The current chancellor is a good example. Bangs on about opportunity for all, fairness, all in it together, party of the working class etc. Yet his policies are mostly designed to benefit rich people and big business. His real ideology is pretty much the opposite of what he says, so any study of his speeches is not going to produce any meaningful results.

      • The current chancellor is a good example. Bangs on about opportunity for all, fairness, all in it together, party of the working class etc.

        All you need is to adjust for perspective - to him 'working people' are the ones who 'work': business men, bankers, venture capitalists etc, not the other kind: manual labourers, people on low income etc, who are just plebs.

        It is of course a remarkable situation the Conservatives are in. On one hand, they won a lot of seats in Parliament, but as the election of Jeremy Corbin shows, a large part of the explanation was probably that a lot of people were disillusioned with Labour. The problem since the Blair y

  • by Chrisq ( 894406 ) on Thursday October 15, 2015 @08:39AM (#50734593)
    Prime example of GIGO
  • by Feral Nerd ( 3929873 ) on Thursday October 15, 2015 @08:41AM (#50734611)

    Big Data Attempts To Find Meaning In 40 Years of UK Political Debate

    Good luck with that....

  • by RyanFenton ( 230700 ) on Thursday October 15, 2015 @08:50AM (#50734651)

    Have you ever watched parliament? For as long as I've ever seen it (occasionally through the years on streams), the ratio of deeply ironic statements to sincere ones would make it almost impossible to interpret systematically. Even judging the number of 'harumphs' after a statement, or forced group laughs wouldn't give you a clear clue in that audience.

    It's like trying to judge violence in a group of young apes who do nothing but posture all day, only accidentally actually hitting eachother. It's all a strange mix of false outrage, forced laughter, crude imitation, lies, and accusation of lies. Things get done in a way, but not without a mountain of pagentry and indirection.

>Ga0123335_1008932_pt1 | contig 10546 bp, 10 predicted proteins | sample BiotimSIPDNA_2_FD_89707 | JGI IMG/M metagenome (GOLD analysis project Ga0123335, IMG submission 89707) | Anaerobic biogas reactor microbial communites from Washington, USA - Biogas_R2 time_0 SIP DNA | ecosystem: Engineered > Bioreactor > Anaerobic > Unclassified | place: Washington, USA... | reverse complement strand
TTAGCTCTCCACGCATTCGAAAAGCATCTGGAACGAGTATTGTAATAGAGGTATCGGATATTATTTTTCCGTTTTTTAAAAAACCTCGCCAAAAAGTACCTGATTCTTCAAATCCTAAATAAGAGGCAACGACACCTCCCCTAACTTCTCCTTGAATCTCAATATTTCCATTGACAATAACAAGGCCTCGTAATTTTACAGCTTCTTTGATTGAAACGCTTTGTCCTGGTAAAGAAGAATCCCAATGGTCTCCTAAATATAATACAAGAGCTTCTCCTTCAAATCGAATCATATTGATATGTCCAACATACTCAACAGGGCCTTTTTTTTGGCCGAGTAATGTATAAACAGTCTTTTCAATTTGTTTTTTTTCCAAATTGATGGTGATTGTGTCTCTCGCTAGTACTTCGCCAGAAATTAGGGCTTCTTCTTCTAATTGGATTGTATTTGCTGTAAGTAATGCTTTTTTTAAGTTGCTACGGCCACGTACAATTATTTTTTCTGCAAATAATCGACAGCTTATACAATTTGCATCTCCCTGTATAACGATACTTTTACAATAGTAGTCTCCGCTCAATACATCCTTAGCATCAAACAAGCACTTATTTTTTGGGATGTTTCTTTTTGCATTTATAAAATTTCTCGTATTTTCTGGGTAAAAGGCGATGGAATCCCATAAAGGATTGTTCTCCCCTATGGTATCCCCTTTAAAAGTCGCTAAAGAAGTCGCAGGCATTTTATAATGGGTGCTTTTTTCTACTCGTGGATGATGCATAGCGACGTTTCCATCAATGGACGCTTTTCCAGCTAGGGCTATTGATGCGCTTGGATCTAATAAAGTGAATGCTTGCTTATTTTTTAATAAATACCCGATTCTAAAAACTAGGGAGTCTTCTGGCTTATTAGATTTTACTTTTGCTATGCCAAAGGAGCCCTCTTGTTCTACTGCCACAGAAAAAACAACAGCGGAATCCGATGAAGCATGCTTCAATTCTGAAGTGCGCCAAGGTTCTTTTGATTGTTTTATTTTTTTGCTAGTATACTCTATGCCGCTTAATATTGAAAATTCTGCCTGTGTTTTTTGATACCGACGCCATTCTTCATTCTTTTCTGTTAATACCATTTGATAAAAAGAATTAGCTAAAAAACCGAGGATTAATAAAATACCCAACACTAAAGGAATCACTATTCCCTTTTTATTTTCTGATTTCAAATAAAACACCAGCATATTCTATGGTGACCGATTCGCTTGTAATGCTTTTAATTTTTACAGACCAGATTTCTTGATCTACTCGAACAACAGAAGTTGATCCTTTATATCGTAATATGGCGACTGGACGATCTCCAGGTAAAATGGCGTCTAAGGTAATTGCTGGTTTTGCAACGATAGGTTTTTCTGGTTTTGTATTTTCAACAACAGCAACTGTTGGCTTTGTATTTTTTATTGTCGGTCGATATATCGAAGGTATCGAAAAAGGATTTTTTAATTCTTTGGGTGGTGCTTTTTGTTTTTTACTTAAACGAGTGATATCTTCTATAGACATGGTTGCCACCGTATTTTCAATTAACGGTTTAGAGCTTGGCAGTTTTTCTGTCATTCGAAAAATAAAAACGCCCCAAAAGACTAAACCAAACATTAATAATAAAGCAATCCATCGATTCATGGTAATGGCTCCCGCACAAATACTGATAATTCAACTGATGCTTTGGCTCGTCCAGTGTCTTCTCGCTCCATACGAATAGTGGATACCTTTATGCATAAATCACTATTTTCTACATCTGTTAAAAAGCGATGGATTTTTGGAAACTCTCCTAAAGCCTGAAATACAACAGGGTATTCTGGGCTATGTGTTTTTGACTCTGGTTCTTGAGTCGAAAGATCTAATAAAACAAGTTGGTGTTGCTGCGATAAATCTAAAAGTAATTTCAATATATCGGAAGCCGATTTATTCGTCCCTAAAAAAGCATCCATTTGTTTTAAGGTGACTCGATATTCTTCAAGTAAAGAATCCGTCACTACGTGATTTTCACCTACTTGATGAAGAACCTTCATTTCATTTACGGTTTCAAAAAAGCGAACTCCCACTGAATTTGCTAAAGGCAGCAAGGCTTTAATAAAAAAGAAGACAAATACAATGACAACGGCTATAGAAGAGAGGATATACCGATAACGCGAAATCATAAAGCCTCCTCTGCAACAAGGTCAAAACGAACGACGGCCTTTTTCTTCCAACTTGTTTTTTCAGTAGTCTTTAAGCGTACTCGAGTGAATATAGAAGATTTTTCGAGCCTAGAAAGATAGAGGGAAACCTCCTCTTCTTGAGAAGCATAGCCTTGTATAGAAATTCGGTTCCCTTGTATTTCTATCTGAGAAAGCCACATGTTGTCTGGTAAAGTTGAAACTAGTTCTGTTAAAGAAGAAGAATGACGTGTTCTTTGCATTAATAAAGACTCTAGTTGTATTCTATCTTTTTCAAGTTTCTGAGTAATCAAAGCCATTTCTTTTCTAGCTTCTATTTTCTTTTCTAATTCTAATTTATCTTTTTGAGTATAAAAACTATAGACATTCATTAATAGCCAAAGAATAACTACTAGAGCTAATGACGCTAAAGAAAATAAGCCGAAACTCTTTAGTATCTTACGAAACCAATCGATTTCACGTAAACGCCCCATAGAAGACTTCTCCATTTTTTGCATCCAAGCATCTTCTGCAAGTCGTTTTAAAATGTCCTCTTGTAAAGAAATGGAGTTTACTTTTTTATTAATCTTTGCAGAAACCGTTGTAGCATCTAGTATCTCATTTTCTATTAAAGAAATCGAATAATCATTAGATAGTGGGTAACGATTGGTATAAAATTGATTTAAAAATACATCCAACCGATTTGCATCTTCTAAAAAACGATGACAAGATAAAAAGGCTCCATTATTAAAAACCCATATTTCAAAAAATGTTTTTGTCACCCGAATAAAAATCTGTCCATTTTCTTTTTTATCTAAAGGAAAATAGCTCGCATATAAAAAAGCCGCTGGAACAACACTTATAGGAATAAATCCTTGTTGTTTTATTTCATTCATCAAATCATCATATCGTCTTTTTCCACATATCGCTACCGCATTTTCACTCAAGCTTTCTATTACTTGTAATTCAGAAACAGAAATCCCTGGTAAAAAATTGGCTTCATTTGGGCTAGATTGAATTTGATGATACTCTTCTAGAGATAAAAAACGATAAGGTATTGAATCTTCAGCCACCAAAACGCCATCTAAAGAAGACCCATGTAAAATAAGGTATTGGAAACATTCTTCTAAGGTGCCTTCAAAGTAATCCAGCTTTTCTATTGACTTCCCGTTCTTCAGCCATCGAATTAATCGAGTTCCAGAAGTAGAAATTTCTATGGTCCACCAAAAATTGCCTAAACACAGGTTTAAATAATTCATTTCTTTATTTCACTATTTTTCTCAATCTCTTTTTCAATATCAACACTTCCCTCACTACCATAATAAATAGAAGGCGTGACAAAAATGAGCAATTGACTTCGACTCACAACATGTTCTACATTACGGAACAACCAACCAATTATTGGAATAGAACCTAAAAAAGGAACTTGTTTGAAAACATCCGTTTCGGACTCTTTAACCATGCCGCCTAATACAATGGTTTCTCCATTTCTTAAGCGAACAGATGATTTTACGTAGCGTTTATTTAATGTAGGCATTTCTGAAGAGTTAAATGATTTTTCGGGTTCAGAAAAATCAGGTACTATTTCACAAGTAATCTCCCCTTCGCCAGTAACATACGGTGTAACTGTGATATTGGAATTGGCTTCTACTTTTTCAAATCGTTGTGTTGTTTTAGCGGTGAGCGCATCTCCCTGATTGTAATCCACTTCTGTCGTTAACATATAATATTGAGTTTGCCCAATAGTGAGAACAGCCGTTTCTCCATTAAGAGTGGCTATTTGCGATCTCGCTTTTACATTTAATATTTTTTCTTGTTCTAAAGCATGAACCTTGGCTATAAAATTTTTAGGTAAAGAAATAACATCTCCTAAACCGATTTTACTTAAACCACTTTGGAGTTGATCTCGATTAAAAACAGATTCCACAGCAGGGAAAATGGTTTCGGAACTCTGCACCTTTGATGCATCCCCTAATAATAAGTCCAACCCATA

If you want signal from noise in that scenario, you're better off looking at finances, rather than speeches.

    Ryan Fenton

    • by jez9999 ( 618189 )

      Actually one of the odd rules in parliament is that you cannot (in parliament) accuse another MP of lying. You can do it outside parliament of course, which is why this rule is so dumb.

      • I think it's one of those conventions to maintain some form of order, and it's not a good idea anyway since the accuser looks silly / hysterical.

        It's more or less impossible to accuse someone of lying in the UK as you open yourself up to slander lawsuits unless you can prove malicious intent.

        • you open yourself up to slander lawsuits unless you can prove malicious intent.

          So we can say whatever we're like, as long as we're being malicious?

          I don't think that adds up...

    • >> Even judging the number of 'harumphs' after a statement, or forced group laughs wouldn't give you a clear clue in that audience. I didn't get a harumph out of that guy!
  • by hughbar ( 579555 ) on Thursday October 15, 2015 @09:05AM (#50734715) Homepage
    Attempts to find Meaning in 40 Years of UK Political Debate. Good luck with that. The answer isn't even 42, it's probably 'Punch and Judy'.
  • by sandbagger ( 654585 ) on Thursday October 15, 2015 @09:10AM (#50734743)

    James Hacker: [reading a speech written for him] "We shall of course be reviewing a ... Bernard, this doesn't say anything.

    Bernard Woolley: Oh, thank you , Prime Minister.

    • by tsqr ( 808554 ) on Thursday October 15, 2015 @10:44AM (#50735597)

      Heh. The first thing I thought of when I read the headline was a snippet from Asimov's "Foundation":

      When Holk, after two days of steady work, succeeded in eliminating meaningless statements, vague gibberish, useless qualifications – in short, all the goo and dribble – he found he had nothing left. Everything canceled out."

      "Lord Dorwin, gentlemen, in five days of discussion didn't say one damned thing, and said it so you never noticed. There are the assurances you had from your precious Empire."

    • Yes Minister/Prime Minister should be compulsory viewing in schools so people understand the political processes of this great country!
  • The UK's youngest member of parliament had this to say after here first few weeks in the job:

    "So you’re not allowed to clap like an ordinary person, but you’re allowed to bray like a donkey? I mean, see PMQs, especially the Conservative side, they’ve got this weird noise they do. It actually sounds like a drunken mob."
    • by Maritz ( 1829006 )
      I'm mildly surprised that they only realised this once they'd turned up in the place itself. It's pretty obvious from television that they're always shouting each other down.
    • by jez9999 ( 618189 )

      I'd have thought the bray would come more naturally to her, anyway.

  • Maybe they can use big data to find a meaning in life.
  • by MobileTatsu-NJG ( 946591 ) on Thursday October 15, 2015 @02:23PM (#50737511)

    Wouldn't performing a spectrographic analysis on the hot air coming out of these guys' mouthes reveal more quantifiable data?

  • ...would be to look through 40 years of landfill. You'll get the same conclusions and will have contact with less filth.

Moneyliness is next to Godliness. -- Andries van Dam